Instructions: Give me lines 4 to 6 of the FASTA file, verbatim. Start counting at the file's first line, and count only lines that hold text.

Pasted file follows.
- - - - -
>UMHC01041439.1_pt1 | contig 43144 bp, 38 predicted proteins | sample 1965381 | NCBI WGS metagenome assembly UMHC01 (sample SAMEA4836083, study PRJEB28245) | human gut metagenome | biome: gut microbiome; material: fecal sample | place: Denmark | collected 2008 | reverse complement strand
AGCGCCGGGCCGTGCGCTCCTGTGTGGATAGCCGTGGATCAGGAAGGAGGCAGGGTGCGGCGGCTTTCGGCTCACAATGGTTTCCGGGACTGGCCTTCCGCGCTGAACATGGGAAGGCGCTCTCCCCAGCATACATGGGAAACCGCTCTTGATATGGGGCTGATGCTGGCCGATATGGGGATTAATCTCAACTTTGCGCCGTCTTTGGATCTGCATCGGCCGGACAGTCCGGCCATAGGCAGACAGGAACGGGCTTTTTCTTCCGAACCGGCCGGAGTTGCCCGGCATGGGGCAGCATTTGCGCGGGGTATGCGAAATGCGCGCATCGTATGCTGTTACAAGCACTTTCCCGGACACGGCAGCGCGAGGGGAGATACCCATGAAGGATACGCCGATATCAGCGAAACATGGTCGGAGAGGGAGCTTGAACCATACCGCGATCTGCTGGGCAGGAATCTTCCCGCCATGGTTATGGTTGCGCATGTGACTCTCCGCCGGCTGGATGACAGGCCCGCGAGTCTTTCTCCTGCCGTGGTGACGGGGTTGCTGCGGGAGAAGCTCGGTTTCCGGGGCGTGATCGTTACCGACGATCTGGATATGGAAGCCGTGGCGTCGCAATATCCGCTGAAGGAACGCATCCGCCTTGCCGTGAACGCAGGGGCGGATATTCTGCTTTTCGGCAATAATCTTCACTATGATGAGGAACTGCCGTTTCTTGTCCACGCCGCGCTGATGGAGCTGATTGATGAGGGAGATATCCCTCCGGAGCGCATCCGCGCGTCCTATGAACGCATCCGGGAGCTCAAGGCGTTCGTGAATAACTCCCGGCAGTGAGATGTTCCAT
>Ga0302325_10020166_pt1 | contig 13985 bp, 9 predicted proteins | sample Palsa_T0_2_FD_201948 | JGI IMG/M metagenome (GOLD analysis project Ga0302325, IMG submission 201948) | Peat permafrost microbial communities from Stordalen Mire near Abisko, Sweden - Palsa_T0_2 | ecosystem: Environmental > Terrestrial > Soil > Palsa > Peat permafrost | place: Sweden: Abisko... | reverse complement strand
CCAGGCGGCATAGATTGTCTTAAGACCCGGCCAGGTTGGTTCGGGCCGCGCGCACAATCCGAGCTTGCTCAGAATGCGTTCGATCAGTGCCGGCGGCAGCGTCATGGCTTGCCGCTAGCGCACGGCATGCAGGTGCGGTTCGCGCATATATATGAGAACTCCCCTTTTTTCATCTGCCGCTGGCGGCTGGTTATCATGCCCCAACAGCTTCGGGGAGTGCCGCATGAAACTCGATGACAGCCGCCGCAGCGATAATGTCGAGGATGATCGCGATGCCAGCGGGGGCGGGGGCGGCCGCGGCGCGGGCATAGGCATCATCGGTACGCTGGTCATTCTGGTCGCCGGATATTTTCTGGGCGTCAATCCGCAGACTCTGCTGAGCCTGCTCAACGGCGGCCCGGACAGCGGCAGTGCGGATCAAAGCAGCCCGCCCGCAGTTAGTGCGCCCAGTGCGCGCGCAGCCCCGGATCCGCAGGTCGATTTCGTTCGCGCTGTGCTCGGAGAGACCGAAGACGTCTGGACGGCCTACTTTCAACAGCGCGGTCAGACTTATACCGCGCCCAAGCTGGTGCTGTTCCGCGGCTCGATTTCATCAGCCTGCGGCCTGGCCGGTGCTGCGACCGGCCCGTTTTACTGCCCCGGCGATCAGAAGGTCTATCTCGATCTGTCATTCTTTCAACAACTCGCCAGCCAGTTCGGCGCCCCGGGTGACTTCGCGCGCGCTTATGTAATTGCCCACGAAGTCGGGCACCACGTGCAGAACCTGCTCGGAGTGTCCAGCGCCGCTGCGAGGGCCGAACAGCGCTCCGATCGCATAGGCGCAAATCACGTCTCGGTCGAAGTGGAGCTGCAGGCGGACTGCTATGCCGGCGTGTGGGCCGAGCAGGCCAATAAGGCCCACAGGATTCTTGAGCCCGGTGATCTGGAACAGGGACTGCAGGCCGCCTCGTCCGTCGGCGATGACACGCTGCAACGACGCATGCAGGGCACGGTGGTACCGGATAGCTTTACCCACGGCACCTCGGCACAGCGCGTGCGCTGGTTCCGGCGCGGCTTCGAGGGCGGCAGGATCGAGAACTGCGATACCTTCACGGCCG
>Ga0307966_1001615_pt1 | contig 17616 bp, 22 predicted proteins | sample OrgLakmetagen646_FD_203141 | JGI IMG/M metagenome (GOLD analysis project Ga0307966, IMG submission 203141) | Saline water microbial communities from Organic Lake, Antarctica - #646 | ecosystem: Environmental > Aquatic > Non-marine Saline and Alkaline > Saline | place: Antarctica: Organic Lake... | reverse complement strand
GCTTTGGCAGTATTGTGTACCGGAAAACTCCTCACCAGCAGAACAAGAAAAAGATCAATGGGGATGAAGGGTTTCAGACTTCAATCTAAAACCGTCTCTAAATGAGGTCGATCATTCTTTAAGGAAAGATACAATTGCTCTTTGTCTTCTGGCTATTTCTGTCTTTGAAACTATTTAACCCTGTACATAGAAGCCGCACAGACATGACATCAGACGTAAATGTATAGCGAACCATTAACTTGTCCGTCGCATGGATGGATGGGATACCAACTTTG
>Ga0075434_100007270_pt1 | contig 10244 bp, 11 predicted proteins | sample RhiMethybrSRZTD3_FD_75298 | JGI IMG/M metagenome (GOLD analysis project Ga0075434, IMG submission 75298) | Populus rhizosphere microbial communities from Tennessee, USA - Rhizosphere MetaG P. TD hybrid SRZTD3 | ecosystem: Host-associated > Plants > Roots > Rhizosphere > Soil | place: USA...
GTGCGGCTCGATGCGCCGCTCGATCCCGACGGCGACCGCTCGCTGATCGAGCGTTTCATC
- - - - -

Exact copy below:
CCAGGCGGCATAGATTGTCTTAAGACCCGGCCAGGTTGGTTCGGGCCGCGCGCACAATCCGAGCTTGCTCAGAATGCGTTCGATCAGTGCCGGCGGCAGCGTCATGGCTTGCCGCTAGCGCACGGCATGCAGGTGCGGTTCGCGCATATATATGAGAACTCCCCTTTTTTCATCTGCCGCTGGCGGCTGGTTATCATGCCCCAACAGCTTCGGGGAGTGCCGCATGAAACTCGATGACAGCCGCCGCAGCGATAATGTCGAGGATGATCGCGATGCCAGCGGGGGCGGGGGCGGCCGCGGCGCGGGCATAGGCATCATCGGTACGCTGGTCATTCTGGTCGCCGGATATTTTCTGGGCGTCAATCCGCAGACTCTGCTGAGCCTGCTCAACGGCGGCCCGGACAGCGGCAGTGCGGATCAAAGCAGCCCGCCCGCAGTTAGTGCGCCCAGTGCGCGCGCAGCCCCGGATCCGCAGGTCGATTTCGTTCGCGCTGTGCTCGGAGAGACCGAAGACGTCTGGACGGCCTACTTTCAACAGCGCGGTCAGACTTATACCGCGCCCAAGCTGGTGCTGTTCCGCGGCTCGATTTCATCAGCCTGCGGCCTGGCCGGTGCTGCGACCGGCCCGTTTTACTGCCCCGGCGATCAGAAGGTCTATCTCGATCTGTCATTCTTTCAACAACTCGCCAGCCAGTTCGGCGCCCCGGGTGACTTCGCGCGCGCTTATGTAATTGCCCACGAAGTCGGGCACCACGTGCAGAACCTGCTCGGAGTGTCCAGCGCCGCTGCGAGGGCCGAACAGCGCTCCGATCGCATAGGCGCAAATCACGTCTCGGTCGAAGTGGAGCTGCAGGCGGACTGCTATGCCGGCGTGTGGGCCGAGCAGGCCAATAAGGCCCACAGGATTCTTGAGCCCGGTGATCTGGAACAGGGACTGCAGGCCGCCTCGTCCGTCGGCGATGACACGCTGCAACGACGCATGCAGGGCACGGTGGTACCGGATAGCTTTACCCACGGCACCTCGGCACAGCGCGTGCGCTGGTTCCGGCGCGGCTTCGAGGGCGGCAGGATCGAGAACTGCGATACCTTCACGGCCG
>Ga0307966_1001615_pt1 | contig 17616 bp, 22 predicted proteins | sample OrgLakmetagen646_FD_203141 | JGI IMG/M metagenome (GOLD analysis project Ga0307966, IMG submission 203141) | Saline water microbial communities from Organic Lake, Antarctica - #646 | ecosystem: Environmental > Aquatic > Non-marine Saline and Alkaline > Saline | place: Antarctica: Organic Lake... | reverse complement strand
GCTTTGGCAGTATTGTGTACCGGAAAACTCCTCACCAGCAGAACAAGAAAAAGATCAATGGGGATGAAGGGTTTCAGACTTCAATCTAAAACCGTCTCTAAATGAGGTCGATCATTCTTTAAGGAAAGATACAATTGCTCTTTGTCTTCTGGCTATTTCTGTCTTTGAAACTATTTAACCCTGTACATAGAAGCCGCACAGACATGACATCAGACGTAAATGTATAGCGAACCATTAACTTGTCCGTCGCATGGATGGATGGGATACCAACTTTG